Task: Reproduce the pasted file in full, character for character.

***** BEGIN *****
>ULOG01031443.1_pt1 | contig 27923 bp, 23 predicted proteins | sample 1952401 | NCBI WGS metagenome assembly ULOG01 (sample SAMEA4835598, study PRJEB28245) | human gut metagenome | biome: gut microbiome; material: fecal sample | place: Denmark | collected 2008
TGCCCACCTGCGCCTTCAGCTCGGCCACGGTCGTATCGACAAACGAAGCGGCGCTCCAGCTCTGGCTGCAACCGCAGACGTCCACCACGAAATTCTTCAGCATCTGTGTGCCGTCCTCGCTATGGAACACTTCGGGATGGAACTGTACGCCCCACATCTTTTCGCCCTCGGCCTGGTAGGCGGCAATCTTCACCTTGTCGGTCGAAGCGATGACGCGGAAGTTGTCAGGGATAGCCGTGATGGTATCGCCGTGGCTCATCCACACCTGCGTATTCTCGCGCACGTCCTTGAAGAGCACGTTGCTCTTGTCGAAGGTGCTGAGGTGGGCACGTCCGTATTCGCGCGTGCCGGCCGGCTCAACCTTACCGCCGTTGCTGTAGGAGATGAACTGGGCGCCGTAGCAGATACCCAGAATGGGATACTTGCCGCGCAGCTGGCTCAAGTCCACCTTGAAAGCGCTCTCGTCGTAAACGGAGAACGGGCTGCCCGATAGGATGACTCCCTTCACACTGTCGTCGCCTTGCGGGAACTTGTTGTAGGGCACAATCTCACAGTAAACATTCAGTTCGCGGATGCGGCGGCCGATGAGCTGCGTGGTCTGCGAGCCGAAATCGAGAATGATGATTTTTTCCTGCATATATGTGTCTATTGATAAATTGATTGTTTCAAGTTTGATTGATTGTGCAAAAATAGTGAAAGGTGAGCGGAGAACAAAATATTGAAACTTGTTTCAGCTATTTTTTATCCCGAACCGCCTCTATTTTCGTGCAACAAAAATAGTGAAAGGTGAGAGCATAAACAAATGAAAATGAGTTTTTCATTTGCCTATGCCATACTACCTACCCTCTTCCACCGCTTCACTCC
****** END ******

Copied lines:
>ULOG01031443.1_pt1 | contig 27923 bp, 23 predicted proteins | sample 1952401 | NCBI WGS metagenome assembly ULOG01 (sample SAMEA4835598, study PRJEB28245) | human gut metagenome | biome: gut microbiome; material: fecal sample | place: Denmark | collected 2008
TGCCCACCTGCGCCTTCAGCTCGGCCACGGTCGTATCGACAAACGAAGCGGCGCTCCAGCTCTGGCTGCAACCGCAGACGTCCACCACGAAATTCTTCAGCATCTGTGTGCCGTCCTCGCTATGGAACACTTCGGGATGGAACTGTACGCCCCACATCTTTTCGCCCTCGGCCTGGTAGGCGGCAATCTTCACCTTGTCGGTCGAAGCGATGACGCGGAAGTTGTCAGGGATAGCCGTGATGGTATCGCCGTGGCTCATCCACACCTGCGTATTCTCGCGCACGTCCTTGAAGAGCACGTTGCTCTTGTCGAAGGTGCTGAGGTGGGCACGTCCGTATTCGCGCGTGCCGGCCGGCTCAACCTTACCGCCGTTGCTGTAGGAGATGAACTGGGCGCCGTAGCAGATACCCAGAATGGGATACTTGCCGCGCAGCTGGCTCAAGTCCACCTTGAAAGCGCTCTCGTCGTAAACGGAGAACGGGCTGCCCGATAGGATGACTCCCTTCACACTGTCGTCGCCTTGCGGGAACTTGTTGTAGGGCACAATCTCACAGTAAACATTCAGTTCGCGGATGCGGCGGCCGATGAGCTGCGTGGTCTGCGAGCCGAAATCGAGAATGATGATTTTTTCCTGCATATATGTGTCTATTGATAAATTGATTGTTTCAAGTTTGATTGATTGTGCAAAAATAGTGAAAGGTGAGCGGAGAACAAAATATTGAAACTTGTTTCAGCTATTTTTTATCCCGAACCGCCTCTATTTTCGTGCAACAAAAATAGTGAAAGGTGAGAGCATAAACAAATGAAAATGAGTTTTTCATTTGCCTATGCCATACTACCTACCCTCTTCCACCGCTTCACTCC